Nah. She'll be right mate! 

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Posted (edited)

 The Corporation believes the ongoing effects of COVID-19 on its operations and global bookings will have a material negative impact on its financial results and liquidity.
 

Slight understatement if ever I saw one!!

(I realise it is usual terminology for these reports).

Edited by downsmead

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15 hours ago, caribill said:

 

Although what you say is true, there are many USA jobs in auxiliary work that depend on the cruise industry.

 

The economies of port cities such as Fort Lauderdale, Miami, Galveston, etc. have many jobs that would not exist without the cruise industry being healthy.

 

From longshoremen to hotels to port check-in personnel to ships' purveyors, many USA jobs are at stake.

 

Of course you raise valid points but it shouldn't stop people asking questions about the behaviour of the cruise lines behaviour as it relates to taxes and bailouts. Look, I'm not an American so I have no dog in the fight when it comes to bailouts but if the federal government is handing out bailouts to cruise lines then it should come with some strings attached. Bring your ships back to the US, start paying taxes and you'll get your bailout otherwise see if Liberia or the Bahamas will bail you out.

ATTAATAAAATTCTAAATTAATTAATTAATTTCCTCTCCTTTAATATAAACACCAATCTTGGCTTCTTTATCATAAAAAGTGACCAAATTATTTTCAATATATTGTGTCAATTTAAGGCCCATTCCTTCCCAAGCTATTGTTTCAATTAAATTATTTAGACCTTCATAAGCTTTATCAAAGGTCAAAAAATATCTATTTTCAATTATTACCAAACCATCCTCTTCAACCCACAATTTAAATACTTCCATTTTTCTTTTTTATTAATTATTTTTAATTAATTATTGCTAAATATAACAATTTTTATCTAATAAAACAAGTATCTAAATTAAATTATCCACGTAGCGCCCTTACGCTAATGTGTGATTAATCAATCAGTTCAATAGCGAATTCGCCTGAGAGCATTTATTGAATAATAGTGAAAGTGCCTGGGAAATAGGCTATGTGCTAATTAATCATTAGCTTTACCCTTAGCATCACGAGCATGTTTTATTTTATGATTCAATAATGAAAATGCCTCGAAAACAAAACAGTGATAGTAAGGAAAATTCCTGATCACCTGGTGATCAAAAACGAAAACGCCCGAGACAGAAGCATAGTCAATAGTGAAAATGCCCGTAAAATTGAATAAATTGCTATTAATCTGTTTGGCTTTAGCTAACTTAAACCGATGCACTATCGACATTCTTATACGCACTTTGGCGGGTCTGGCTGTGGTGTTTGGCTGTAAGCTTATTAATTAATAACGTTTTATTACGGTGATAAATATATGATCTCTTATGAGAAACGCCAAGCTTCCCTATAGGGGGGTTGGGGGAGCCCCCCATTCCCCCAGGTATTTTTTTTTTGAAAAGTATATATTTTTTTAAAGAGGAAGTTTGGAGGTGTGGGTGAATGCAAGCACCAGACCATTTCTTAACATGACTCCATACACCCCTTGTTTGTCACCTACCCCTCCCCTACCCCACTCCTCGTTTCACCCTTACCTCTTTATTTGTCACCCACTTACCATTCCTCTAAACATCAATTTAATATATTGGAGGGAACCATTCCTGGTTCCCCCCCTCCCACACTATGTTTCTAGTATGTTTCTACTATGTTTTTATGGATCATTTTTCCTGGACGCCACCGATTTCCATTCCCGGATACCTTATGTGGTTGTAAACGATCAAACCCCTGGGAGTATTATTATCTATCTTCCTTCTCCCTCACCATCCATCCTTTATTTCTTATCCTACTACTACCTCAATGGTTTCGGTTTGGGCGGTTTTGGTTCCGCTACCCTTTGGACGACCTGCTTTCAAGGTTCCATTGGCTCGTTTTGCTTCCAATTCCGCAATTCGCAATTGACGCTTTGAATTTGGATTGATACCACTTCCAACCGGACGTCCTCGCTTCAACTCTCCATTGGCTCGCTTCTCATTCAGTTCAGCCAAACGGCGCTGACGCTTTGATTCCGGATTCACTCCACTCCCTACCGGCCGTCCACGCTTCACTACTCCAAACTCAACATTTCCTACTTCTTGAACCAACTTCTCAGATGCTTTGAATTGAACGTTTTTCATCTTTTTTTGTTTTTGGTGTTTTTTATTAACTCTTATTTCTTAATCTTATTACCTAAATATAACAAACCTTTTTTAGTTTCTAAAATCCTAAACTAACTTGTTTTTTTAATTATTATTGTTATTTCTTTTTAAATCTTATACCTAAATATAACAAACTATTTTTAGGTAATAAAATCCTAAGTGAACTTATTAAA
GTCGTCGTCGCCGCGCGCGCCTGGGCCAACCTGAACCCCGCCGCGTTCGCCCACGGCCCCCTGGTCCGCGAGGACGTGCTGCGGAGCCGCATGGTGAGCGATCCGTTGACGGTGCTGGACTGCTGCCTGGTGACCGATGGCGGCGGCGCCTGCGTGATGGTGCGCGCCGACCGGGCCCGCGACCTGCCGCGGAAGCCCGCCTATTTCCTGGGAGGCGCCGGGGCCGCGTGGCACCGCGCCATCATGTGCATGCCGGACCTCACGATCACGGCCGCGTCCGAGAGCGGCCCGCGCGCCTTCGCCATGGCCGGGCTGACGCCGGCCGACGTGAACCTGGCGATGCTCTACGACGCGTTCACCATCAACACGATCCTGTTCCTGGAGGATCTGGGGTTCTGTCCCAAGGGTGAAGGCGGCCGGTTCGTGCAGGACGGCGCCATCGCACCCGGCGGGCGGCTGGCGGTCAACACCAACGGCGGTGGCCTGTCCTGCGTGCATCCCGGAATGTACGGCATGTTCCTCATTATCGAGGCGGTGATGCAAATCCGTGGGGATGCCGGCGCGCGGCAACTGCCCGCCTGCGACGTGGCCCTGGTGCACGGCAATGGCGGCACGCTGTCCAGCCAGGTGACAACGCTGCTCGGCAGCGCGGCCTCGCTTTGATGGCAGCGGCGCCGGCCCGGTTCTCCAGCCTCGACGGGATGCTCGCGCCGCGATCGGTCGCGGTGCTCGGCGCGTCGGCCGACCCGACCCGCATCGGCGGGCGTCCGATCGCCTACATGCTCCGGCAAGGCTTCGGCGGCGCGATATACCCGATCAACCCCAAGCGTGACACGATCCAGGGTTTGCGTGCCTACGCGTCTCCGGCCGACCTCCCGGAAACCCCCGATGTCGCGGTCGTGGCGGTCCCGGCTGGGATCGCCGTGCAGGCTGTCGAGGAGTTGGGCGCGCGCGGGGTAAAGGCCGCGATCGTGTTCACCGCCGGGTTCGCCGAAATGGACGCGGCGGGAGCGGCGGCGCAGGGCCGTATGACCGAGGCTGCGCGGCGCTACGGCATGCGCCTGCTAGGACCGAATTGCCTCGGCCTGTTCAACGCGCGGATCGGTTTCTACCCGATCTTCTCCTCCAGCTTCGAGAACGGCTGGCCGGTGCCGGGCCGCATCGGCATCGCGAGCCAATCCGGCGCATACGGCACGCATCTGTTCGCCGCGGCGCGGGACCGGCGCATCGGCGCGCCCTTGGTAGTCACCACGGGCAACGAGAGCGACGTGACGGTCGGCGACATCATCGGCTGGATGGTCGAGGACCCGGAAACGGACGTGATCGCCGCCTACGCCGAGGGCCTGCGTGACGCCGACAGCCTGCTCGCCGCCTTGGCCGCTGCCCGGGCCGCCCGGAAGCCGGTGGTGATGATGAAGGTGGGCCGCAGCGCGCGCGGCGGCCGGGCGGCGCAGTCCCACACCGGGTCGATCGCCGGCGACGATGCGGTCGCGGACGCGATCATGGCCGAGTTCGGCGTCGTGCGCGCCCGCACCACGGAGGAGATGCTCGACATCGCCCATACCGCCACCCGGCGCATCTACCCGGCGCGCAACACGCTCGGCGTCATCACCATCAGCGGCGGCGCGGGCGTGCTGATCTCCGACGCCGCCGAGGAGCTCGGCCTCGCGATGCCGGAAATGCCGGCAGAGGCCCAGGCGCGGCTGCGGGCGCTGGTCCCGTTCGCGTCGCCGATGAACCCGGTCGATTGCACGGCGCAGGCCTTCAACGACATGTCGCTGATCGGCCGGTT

In 2008 billions went to companies that later participated in massive stock buybacks and CEO pay raises while the employees paid the price and the taxpayers picked up the tab. Look at GM as a prime example. Took the bailout money and has been shutting down car plants and moving jobs to whatever country that will pay workers next to nothing while still producing cars to be sold in mainly North America. Yes GM paid the money back but thousands of their North American employees paid the ultimate price for the bailout anyway.

 

 I just think its time that businesses that use questionable practices to avoid taxes need to take a step back. Worry about your financial bottom line certainly but also take a long look at your moral practices at the same time. To be clear, they wont do that unless its insisted that they do.

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5 minutes ago, nbsjcruiser said:

 

Of course you raise valid points but it shouldn't stop people asking questions about the behaviour of the cruise lines behaviour as it relates to taxes and bailouts. Look, I'm not an American so I have no dog in the fight when it comes to bailouts but if the federal government is handing out bailouts to cruise lines then it should come with some strings attached. Bring your ships back to the US, start paying taxes and you'll get your bailout otherwise see if Liberia or the Bahamas will bail you out.